Students mark higher uni fees plan poorly

Taylar AmoniniNorth West Telegraph

Students are set to face higher university fees from January next year as part of the Federal Government’s overhaul of the higher education sector.

University students will pay up to $3600 extra under the Federal Government’s overhaul of tertiary education sector, with repayment thresholds for student HELP debt lowered from $55,000 a year to $42,000 a year.

However, the rate of collection of the debt will also be cut from 4 per cent of income to 1 per cent of income.

The changes announced in the Budget are set to save the Government $2.8 billion over five years, including a 2.5 per cent efficiency dividend on the Commonwealth Grant Scheme.

With these changes, the Federal Government claimed the maximum any student will pay is $550,000 for a four-year course with the increase in total student fees ranging between $2000 and $3600, while a six-year medical course would not exceed $75,000.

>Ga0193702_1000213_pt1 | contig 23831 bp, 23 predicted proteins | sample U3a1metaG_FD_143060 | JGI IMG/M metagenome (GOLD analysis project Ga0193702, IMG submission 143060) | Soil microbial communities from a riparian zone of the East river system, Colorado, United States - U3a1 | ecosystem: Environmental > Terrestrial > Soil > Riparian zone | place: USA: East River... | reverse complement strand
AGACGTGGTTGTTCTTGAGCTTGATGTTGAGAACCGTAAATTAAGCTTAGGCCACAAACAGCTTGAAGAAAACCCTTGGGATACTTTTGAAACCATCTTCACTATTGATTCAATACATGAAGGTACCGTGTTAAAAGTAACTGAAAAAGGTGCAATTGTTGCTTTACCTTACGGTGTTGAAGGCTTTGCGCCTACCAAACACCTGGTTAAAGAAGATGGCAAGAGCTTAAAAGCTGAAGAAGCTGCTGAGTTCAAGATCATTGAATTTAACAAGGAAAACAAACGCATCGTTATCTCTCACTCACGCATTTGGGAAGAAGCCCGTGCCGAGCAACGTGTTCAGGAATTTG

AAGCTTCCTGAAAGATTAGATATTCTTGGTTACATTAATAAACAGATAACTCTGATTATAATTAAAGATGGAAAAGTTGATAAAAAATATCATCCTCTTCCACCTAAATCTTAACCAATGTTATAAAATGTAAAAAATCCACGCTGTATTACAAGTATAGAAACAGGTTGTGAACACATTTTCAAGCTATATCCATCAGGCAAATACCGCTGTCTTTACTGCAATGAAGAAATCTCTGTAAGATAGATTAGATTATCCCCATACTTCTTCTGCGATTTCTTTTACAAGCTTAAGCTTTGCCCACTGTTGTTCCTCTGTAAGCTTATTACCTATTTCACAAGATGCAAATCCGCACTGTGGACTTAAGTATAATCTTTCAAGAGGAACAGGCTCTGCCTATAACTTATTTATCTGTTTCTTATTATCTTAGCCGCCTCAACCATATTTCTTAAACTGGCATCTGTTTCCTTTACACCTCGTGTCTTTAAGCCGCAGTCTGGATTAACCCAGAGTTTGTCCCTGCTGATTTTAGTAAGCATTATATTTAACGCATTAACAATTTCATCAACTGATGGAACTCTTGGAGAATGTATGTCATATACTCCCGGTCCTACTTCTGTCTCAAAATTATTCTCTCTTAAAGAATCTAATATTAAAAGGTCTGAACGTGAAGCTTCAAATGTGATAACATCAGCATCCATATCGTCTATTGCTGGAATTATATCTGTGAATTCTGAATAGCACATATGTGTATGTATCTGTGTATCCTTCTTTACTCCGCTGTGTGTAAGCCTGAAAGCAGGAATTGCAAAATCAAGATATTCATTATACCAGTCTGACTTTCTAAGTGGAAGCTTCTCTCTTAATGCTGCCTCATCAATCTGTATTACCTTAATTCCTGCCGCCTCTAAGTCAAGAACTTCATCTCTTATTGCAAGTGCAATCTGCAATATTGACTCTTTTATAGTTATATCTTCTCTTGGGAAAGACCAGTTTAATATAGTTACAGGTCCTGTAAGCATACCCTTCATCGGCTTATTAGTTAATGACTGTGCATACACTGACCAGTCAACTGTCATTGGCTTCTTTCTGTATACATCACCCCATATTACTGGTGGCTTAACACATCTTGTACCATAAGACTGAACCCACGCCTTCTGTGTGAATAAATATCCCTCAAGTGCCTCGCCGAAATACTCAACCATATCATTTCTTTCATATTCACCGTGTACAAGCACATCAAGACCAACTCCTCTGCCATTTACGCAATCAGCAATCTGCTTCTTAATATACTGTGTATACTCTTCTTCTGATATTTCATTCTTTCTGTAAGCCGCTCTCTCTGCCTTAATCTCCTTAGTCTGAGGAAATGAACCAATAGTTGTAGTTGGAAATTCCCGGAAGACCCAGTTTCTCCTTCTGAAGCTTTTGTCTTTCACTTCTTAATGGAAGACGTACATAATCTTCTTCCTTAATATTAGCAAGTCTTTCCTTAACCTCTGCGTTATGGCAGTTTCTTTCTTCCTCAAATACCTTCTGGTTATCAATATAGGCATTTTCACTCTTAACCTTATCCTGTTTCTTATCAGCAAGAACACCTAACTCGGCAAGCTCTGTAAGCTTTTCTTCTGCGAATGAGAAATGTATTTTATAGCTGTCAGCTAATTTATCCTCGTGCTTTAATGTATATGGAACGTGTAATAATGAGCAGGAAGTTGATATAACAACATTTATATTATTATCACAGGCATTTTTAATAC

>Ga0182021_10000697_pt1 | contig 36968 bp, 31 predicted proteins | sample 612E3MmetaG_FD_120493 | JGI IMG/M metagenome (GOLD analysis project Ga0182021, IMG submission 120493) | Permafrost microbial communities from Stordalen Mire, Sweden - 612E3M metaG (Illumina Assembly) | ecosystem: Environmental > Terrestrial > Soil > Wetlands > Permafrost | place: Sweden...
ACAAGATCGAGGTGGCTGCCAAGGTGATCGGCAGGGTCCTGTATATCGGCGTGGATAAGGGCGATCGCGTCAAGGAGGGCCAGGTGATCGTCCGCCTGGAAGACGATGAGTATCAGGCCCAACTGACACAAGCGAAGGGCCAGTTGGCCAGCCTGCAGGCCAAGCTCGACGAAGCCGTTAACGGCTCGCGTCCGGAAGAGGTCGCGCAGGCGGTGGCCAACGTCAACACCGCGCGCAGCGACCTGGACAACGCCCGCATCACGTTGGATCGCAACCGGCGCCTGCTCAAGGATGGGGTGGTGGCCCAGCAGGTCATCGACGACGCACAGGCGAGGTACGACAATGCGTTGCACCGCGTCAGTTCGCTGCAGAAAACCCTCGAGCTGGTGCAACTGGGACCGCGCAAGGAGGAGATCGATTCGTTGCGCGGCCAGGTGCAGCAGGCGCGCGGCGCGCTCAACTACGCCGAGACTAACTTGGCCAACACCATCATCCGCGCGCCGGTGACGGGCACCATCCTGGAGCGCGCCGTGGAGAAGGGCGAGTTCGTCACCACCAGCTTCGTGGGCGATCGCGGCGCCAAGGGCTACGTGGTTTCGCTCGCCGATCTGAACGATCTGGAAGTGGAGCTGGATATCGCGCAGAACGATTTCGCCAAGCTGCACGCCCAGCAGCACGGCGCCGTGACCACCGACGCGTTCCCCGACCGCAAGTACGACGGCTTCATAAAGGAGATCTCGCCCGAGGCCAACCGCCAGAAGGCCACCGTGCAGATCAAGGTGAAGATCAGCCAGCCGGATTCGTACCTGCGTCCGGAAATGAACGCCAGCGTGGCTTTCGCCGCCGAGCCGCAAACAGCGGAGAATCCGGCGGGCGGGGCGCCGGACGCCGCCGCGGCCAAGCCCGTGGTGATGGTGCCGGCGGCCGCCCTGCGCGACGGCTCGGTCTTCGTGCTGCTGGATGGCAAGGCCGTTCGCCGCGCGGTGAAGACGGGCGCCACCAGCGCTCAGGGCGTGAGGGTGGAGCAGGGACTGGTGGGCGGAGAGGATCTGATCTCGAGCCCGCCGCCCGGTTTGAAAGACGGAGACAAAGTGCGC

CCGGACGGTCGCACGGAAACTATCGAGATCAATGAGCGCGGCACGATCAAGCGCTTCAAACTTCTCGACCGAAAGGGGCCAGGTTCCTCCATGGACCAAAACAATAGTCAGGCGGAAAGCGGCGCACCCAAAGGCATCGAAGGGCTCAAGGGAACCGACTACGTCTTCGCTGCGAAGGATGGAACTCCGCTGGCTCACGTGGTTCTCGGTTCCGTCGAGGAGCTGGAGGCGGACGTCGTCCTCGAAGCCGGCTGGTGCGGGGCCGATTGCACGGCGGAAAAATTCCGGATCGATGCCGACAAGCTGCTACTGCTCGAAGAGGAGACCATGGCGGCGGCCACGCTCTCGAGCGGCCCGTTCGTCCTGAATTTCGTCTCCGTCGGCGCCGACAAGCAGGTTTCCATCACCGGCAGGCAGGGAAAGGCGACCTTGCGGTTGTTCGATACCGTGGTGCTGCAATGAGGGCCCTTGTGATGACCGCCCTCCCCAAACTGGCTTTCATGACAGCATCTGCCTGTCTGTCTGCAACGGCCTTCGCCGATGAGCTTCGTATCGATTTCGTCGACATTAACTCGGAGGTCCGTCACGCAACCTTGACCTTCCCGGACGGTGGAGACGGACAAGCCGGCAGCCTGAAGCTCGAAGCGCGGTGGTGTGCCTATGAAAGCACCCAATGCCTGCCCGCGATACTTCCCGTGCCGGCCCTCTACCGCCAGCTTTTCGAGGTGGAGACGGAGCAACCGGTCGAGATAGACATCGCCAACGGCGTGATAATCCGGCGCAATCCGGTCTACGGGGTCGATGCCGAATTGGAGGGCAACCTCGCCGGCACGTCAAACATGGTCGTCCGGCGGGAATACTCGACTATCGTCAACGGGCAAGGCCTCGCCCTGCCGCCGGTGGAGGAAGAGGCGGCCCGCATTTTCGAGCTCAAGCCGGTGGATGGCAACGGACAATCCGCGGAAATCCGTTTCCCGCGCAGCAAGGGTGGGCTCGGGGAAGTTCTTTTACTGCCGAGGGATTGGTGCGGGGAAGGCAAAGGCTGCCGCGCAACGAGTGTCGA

The new tertiary education announcements have not been received well by current, former and future students, with many taking to social media voicing their concerns over the changes.

Port Hedland student Stella Attwater is one of those students.

In her final year at Hedland Senior High School, she said it had made her significantly question her future education decisions.

“I have been planning to go to university because I want to be a nurse, and with these changes it does make me stop and think about what I’m doing, where I’m doing it and when I’m doing it,” she said.

“I was toying with the idea of taking a gap year after I graduate to earn some money and maybe travel before going to uni and this has made me stop and seriously consider that idea with a bit more substance.”

Students are not the only ones left suffering with the Budget announcements — universities will face a direct cut of $384.2 million over two years.

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